• Baked is opening a location in my town…very excited and curious! I am more intrigued by the Altoids in the brownies though but that makes complete sense in a way.

  • I saw a presentation by Matt and Renato of Baked at the French Culinary Institute as part of the pastryscoop conference this fall. They were great in person – smart, articulate, funny – and they demo’ed and passed out slices of the root beer bundt cake, which was incredibly delicious. I’ve also made and loved the brownies, and just tried out the bourbon chocolate pecan pie in the book, which will definitely be making an appearance at our Thanksgiving dinner – it’s a delicious twist on the usual pecan pie.

  • I learned the “molded” aluminum foil technique more years ago than I would like to admit. Maida Heatter was the doyenne of baking back then and she included directions for easy pan release in all of her recipes.

  • save the altoids for rosie o’donnell and use 1/2 cup melted, mint, chocolate chip ice cream in the brownie recipe above. the delicious brownies will never live to see the freezer….guaranteed.
    i also love to add 1/2 cup melted vanilla ice cream and 2 tablespoons creme de menthe to the batter….oh heaven on earth warm out of the oven and very good.
    use parchment paper to line the pan. the paper holds up better with the weight of the brownies and won’t tear, plus paper is more environmentally responsible than foil.

  • Hi David

    It ‘s still a delight to read you. I’m always laughing, thank you so much !
    What a great sense of humour !
    Altoid jeeze !! and root beer woo, two things I tried, and that ” surprised ” me when living in DC.
    Take care

    Jane

  • daveed said > “Years ago, when I was a dewy-eyed, young ‘um, I had a silly fantasy about being a guest, and cooking, on a major daytime talk show”

    Hey, the only thing silly about this is that never happened yet :)
    I’d love (as many people for sure) to follow a TV-show made by you on cuisine TV. That would make a damn change from Eric *proud-dull* Léautey or Karine *goofy-brainless* Teyssandier !
    I could even start a letter campaign to cuisine TV if that could help them to hire you more quickly :)

  • WOW! I read this post yesterday afternoon, and bought all the ingredients on the way home. Then I made these little devils BEFORE dinner. It took all my strength not to eat them instead… What a great recipe. My husband and I are hooked on these brownies now — with or without the mint — and all my co-workers are loving me!

    Thanks, David, for a new staple in my kitchen!

  • I just discovered the bakery “Baked” last week on a wonderful food outing to Brooklyn. The cupcake was superb and now I can’t wait to try the cookbook. Not a big fan of Altoids though. Is it worth trying the brownies without them?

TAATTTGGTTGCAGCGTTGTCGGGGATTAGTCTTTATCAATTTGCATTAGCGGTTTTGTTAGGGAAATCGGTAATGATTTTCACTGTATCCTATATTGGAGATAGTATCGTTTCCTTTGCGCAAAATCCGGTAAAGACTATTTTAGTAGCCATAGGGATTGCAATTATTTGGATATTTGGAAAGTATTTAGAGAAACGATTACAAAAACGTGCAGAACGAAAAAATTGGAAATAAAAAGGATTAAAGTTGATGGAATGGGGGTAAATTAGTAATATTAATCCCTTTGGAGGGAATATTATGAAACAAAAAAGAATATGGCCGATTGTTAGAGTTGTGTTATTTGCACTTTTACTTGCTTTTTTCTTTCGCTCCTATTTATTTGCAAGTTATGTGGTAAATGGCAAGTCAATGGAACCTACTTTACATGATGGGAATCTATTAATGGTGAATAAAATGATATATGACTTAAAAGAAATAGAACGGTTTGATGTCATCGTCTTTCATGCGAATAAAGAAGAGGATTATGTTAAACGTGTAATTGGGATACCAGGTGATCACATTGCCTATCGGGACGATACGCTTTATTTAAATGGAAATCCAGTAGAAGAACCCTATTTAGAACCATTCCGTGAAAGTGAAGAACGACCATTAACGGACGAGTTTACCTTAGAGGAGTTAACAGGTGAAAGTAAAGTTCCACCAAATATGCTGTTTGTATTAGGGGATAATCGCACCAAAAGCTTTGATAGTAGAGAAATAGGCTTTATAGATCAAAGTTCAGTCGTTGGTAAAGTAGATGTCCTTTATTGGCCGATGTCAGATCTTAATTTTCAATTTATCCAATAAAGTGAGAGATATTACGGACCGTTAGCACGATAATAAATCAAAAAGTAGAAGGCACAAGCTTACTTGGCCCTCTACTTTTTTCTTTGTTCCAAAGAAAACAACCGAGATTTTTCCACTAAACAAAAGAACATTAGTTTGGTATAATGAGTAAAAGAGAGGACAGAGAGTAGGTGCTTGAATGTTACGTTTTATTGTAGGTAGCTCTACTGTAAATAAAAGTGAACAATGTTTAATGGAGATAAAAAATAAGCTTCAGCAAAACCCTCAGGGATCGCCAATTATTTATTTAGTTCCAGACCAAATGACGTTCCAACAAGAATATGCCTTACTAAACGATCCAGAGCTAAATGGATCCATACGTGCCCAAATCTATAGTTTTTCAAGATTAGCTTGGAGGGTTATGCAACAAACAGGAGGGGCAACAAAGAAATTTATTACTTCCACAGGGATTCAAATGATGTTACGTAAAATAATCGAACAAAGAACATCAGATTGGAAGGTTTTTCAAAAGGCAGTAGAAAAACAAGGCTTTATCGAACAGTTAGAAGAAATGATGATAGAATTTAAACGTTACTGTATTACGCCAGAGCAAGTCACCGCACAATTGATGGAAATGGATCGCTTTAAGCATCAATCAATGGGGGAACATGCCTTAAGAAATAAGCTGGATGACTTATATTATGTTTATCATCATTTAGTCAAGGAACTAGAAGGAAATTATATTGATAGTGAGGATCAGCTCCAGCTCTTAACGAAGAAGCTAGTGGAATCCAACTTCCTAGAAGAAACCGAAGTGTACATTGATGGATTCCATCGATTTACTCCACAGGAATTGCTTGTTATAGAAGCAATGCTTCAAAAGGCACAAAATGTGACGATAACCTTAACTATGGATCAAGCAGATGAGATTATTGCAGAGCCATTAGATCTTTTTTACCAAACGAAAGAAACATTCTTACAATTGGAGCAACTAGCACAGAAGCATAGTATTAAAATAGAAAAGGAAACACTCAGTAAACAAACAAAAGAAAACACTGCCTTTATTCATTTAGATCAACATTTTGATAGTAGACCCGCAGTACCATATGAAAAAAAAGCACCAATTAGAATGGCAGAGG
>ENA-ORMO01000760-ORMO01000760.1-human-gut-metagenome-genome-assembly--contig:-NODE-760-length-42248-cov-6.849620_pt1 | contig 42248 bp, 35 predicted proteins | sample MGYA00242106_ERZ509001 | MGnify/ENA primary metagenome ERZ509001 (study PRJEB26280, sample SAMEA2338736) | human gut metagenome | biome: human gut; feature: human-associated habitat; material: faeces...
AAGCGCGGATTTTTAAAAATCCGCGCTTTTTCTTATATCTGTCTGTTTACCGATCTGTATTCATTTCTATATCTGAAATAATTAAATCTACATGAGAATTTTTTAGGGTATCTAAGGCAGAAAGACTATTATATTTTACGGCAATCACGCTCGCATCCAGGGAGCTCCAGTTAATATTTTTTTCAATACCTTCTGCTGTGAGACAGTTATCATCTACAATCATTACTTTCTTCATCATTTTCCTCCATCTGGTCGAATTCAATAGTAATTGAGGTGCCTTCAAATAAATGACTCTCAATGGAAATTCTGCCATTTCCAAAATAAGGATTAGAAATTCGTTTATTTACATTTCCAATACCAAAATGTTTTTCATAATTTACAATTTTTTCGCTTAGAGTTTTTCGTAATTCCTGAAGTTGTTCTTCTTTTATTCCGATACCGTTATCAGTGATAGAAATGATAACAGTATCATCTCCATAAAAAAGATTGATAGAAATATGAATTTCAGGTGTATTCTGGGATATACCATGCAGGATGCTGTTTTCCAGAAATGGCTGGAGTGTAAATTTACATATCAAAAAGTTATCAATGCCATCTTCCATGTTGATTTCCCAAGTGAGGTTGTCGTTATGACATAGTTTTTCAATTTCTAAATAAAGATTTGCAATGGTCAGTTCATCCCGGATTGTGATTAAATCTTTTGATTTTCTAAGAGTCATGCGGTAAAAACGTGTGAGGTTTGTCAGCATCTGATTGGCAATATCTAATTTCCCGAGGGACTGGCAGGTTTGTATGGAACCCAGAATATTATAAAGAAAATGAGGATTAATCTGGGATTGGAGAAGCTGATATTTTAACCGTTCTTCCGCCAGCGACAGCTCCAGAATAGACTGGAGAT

The bakery is definitely worth the trip from the city. I can’t wait to go back to try the other things.

  • David,

    After loving your blog for so long, I must ask a question (favor?). I was in Paris last month. On a day trip to Chartres, I had the most heavenly little cake that I can’t get out of my head. I’ve been googling it ever since, but with no luck. Called an “angevin.”
    Have you any idea what it is……I need to make one so badly………

    Lover of Paris and of cakes,

    Janet

  • I’ve made the original Baked brownie, the sweet and salty chocolate cake and the malted milk ball cake. All were incredible. It’s true – I want to bake everything in that damn book!

  • Very creative brownies. That recipe rocks.

  • Ooo, I’m drooling just thinking about these. With 11 ounces of chocolate these sound no-fail for the chocolate-lover in me. And I thought I had it figured out with my 2-ounces of chocolate brownie recipe! Can’t wait to try them!

    p.s. “The Perfect Scoop” turns out to be the perfect Christmas gift for a friend. Thanks!

  • Oh, Oh, Oh, I made the sweet/salty cake today for my spouse’s bday.

    I’ll post a pic later!!!

  • David – Here’s hoping that your own personal cooking program will be created and aired on international television soon!! (What is your personal marketing squadron waiting for?!) Emphasis on the international airing – Italian Cooking Programs are also sadly lacking in quality.

    I’m an American living in Italy and totally feel your airline weight limit pain. (Hoping to find the world’s largest jar of peanut-butter-in-a-PLASTIC-container in my stocking this year).

    I once had a bad experience with Altoids (it’s somewhat intimate, so we WON’T go into details), but after your hearty enthusiasm and all the positive comments, I may just have to try this recipe next time I’m in the states. (Alas, no altoids in Italia either – maybe this post will be a wake-up call for the Altoid company. Hello?! International expansion sure to be a success. Maybe they’ll give you 10% of all Parisian sales when they do expand…).

  • this is a great recipe! some frosting might not be a bad idea either with some crushed candy canes on top?

  • David, I’m surprised you haven’t tried making your own root beer. All you’d have to smuggle in is a little bottle (think Tabasco sized) of root beer extract.

  • Great post David!!

    And the brownies look absolutely delicious…